BeerCity USA. Vote early, vote often

Last year the asked readers to vote for their favorite American beer city. More than 19,000 people voted, presumably from across the nation. You might expect that Seattle, Denver, Portland, Philadelphia, San Diego and some of the nation’s other notoriously crafty beer cities would have an unfair advantage in such a poll. You would be wrong.

The 2010 title for BeerCity USA was awarded to Asheville, North Carolina. I heard a lot of people question the results last year, wondering how a city they’d never even heard of managed to win the title. Maybe things will work out differently this year. Then again, maybe Asheville, NC really is America’s beer Xanadu.

It would take a herculean effort to overthrow Asheville as the champ, but why not try? Click here to vote in the 2011 BeerCity USA poll.

If we don’t win, relax. It doesn’t mean anything. The voting is quite obviously biased. Maybe the poll has been hacked. Perhaps the people of Asheville are waging some massive get out the vote campaign. It could be that Asheville is the only city aware of the poll. Once you cast your vote, you can see the current standings. Asheville once again holds a seemingly insurmountable lead.

I have never been to Asheville, NC and cannot really speak to its beeriness. Regardless, I believe that Seattle deserves consideration in any serious conversation about America’s best beer city.

Sounds Like SoDo

Maybe it really is some sort of Shangri-La for beer drinkers. Last year Asheville won the BeerCity USA poll by an overwhelming landslide. It wasn’t even close. Of the 19,000 people that voted, approximately 15,000 of them voted for Asheville. If those numbers mean anything, that’s impressive.

Speaking of numbers, according to and the Bucombe County Tourism Development Authority, “The Asheville area is home to ten craft breweries. On any given day, about 50 local beers can be enjoyed in Asheville, served on draft and in bottles.”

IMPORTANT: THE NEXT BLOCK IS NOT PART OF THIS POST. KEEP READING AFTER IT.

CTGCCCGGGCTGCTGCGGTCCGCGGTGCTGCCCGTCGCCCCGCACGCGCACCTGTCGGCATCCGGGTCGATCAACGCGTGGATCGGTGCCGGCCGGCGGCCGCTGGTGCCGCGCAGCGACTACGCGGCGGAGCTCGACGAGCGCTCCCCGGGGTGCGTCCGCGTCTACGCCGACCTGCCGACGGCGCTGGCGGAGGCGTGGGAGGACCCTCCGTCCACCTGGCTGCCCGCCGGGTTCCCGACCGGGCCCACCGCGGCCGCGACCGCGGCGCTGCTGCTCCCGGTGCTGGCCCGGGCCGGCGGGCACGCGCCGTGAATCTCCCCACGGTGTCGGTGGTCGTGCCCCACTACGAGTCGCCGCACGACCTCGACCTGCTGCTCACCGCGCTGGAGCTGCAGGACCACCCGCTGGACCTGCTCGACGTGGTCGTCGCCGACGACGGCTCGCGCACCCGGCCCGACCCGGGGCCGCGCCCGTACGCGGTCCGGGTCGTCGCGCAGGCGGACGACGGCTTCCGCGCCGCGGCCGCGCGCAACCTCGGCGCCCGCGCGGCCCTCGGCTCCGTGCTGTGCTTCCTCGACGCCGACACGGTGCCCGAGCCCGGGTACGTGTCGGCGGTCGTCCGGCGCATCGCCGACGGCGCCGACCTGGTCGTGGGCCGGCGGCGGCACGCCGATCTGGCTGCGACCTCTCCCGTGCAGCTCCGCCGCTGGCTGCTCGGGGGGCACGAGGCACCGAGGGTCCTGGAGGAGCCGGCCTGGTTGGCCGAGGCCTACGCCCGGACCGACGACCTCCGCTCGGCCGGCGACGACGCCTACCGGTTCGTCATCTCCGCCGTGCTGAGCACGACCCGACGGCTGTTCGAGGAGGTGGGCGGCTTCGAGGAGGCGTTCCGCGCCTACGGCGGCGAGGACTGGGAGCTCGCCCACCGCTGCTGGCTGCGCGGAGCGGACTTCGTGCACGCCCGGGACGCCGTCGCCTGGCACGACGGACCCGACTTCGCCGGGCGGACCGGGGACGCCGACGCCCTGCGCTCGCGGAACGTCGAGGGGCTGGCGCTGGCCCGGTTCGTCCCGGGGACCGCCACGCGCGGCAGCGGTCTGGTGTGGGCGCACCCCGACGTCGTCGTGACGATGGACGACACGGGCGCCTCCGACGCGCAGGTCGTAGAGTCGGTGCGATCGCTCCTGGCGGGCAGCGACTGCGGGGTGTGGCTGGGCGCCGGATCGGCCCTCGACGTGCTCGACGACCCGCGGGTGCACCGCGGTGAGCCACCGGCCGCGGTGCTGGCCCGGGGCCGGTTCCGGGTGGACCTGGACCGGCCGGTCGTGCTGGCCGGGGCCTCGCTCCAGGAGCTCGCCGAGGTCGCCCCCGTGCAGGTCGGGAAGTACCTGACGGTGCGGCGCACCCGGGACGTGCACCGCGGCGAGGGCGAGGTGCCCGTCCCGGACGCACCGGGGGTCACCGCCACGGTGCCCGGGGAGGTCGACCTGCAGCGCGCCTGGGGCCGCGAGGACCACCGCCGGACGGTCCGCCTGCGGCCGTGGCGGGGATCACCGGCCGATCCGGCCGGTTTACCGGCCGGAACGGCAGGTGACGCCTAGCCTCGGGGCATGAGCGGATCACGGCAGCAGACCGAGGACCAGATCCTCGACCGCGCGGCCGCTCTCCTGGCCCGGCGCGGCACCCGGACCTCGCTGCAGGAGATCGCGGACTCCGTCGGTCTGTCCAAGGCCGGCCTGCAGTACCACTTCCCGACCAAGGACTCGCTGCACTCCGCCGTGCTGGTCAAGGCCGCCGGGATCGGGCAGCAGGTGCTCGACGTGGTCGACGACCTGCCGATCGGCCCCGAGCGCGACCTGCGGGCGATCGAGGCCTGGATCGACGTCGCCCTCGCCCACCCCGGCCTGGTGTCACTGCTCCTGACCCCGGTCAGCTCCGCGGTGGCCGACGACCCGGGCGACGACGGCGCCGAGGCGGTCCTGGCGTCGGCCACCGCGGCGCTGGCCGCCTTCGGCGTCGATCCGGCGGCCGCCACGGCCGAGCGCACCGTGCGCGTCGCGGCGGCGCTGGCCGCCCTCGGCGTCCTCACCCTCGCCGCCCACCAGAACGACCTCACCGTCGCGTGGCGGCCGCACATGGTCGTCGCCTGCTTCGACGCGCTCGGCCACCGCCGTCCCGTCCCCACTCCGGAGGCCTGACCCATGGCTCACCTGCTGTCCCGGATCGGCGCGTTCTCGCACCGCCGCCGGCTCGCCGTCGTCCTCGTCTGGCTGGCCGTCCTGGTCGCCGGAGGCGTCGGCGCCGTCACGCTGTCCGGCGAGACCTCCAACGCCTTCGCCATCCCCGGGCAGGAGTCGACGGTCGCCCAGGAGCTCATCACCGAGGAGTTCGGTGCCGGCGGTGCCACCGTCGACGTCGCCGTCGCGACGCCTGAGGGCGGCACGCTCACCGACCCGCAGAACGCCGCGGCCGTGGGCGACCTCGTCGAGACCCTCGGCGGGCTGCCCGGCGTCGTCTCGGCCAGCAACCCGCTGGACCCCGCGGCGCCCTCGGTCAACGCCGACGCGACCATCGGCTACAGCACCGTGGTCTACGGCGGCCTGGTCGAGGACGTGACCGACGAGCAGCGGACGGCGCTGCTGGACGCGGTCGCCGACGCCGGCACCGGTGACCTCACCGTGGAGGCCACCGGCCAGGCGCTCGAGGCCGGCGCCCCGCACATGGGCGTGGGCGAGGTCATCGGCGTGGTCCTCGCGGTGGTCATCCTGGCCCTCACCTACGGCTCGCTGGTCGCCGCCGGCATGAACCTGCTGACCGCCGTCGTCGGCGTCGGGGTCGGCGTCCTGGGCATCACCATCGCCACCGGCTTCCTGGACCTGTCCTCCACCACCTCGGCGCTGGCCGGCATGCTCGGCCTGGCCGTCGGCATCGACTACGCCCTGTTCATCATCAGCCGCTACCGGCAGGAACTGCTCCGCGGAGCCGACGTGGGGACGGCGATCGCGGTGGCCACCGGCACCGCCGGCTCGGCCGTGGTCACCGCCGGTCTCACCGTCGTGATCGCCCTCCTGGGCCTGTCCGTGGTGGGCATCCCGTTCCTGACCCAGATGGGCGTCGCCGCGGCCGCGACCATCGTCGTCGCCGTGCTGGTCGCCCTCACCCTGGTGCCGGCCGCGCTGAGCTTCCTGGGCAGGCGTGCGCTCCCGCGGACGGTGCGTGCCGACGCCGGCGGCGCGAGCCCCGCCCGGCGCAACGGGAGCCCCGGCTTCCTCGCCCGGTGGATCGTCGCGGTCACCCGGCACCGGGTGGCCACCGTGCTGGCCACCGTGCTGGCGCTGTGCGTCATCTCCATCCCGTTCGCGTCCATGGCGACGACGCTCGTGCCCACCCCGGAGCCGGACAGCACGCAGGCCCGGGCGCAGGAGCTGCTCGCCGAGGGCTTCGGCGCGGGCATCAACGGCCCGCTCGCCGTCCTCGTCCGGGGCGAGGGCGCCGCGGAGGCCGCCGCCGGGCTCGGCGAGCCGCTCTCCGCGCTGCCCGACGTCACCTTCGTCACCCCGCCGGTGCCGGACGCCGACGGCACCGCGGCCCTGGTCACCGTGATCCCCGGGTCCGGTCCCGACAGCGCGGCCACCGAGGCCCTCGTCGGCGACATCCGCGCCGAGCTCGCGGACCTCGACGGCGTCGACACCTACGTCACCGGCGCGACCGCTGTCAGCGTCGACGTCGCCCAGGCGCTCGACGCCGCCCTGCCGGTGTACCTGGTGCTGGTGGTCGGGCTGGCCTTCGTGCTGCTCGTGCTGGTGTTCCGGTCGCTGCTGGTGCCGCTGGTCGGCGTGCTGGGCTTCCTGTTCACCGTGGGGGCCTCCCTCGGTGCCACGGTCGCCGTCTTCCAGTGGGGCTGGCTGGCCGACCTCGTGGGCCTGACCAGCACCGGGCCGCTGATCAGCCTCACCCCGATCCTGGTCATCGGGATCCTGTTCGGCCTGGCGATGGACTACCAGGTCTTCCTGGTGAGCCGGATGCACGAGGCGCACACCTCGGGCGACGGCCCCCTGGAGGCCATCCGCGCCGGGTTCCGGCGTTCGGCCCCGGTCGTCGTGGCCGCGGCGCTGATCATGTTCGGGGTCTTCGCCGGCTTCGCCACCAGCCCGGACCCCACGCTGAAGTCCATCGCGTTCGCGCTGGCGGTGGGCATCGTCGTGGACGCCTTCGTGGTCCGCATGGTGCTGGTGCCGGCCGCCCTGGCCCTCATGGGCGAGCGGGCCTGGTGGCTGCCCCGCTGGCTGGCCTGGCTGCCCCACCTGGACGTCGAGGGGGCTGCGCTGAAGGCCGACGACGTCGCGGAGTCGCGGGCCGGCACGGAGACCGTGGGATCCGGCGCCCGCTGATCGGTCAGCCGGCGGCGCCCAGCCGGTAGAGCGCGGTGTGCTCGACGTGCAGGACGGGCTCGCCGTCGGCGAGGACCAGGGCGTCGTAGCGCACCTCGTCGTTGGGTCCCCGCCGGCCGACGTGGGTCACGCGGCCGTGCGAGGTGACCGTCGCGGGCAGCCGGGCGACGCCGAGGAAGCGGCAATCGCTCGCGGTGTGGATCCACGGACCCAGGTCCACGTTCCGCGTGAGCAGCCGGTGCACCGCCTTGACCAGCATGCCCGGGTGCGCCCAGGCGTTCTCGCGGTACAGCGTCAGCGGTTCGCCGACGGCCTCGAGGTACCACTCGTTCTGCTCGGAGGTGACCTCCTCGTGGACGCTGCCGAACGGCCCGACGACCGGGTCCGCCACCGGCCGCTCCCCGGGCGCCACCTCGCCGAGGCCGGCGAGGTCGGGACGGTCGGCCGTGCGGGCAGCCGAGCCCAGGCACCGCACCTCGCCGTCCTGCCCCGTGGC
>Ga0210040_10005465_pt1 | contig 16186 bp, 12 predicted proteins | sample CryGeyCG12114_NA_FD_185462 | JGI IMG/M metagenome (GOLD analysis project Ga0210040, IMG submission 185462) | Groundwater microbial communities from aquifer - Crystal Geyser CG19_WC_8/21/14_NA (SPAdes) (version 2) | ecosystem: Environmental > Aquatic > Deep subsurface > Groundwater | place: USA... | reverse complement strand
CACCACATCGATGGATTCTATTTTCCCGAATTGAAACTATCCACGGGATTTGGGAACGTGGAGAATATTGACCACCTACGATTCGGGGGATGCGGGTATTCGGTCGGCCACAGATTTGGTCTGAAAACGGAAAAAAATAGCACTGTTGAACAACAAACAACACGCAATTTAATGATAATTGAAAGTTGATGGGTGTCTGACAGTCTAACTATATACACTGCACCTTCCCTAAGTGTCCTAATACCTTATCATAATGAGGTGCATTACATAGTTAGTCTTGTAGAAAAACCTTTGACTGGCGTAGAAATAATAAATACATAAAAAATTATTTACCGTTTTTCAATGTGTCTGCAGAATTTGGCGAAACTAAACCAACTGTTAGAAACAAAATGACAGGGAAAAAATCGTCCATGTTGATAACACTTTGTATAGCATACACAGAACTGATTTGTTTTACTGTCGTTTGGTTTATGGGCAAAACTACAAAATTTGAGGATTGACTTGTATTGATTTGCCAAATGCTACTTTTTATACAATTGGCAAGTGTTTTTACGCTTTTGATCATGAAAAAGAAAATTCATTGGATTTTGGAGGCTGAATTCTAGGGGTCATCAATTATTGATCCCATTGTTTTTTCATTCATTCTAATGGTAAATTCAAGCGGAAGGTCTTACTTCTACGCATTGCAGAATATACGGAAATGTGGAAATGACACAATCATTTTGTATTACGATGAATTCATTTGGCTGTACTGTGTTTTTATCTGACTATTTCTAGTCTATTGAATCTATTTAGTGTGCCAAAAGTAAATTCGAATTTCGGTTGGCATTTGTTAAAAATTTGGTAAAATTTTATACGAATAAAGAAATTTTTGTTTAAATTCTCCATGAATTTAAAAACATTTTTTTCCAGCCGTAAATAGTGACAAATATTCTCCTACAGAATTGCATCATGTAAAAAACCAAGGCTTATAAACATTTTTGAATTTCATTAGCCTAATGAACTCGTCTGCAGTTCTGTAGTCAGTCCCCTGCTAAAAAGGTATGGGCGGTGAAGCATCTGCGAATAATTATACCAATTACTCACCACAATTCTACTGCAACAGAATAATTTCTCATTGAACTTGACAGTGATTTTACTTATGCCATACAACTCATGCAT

Wow. Ten breweries. Fifty local beers. Sounds like Seattle’s SoDo neighborhood.

To Put it Politely…

I just voted in the the 2011 BeerCity USA poll. Once you vote, you can see the current standings. Of the 16 cities on the list, Asheville currently has 78% of the votes. Again. Take that for what it’s worth: nothing.

In case you cannot read between the lines, I’m asserting that until this poll gets broader attention and receives more votes from across the country, it is meaningless. If we conducted a poll to determine BeerTown USA, and 75 percent of the voters were from Washington, it is very likely that Seattle would win. What would that mean? Nothing. It would be meaningless self-satisfaction, to put it politely.

It would be nice for Seattle’s breweries and brewers, along with the city’s outstanding publicans and the hordes of craft beer enthusiasts who read this blog, to receive a little national recognition, but not if it’s meaningless, faint praise.

Truth is, we don’t need this poll to tell us that we have an amazing beer culture here in Seattle. It’s not just our breweries, but it’s our beer-consuming public as well. We drink way more craft beer than damn near any city in the country. Twenty-four percent of the beer we consume in Seattle is craft beer. In fact, only Portland consumes more craft beer than Seattle (29 percent). Most cities in America don’t even come close. Heck, most cities aren’t even in double digits.

Yes, Seattle is a great beer city. We don’t need a poll to tell us that. If you need an opinion other than mine, just ask the countless breweries from across the country clamoring at our borders, fighting for shelf space at our grocery stores, and sending brewmasters to up here for Seattle Beer Week. Everyone wants a piece of Seattle’s beer action. If you do not believe that, you are not paying attention.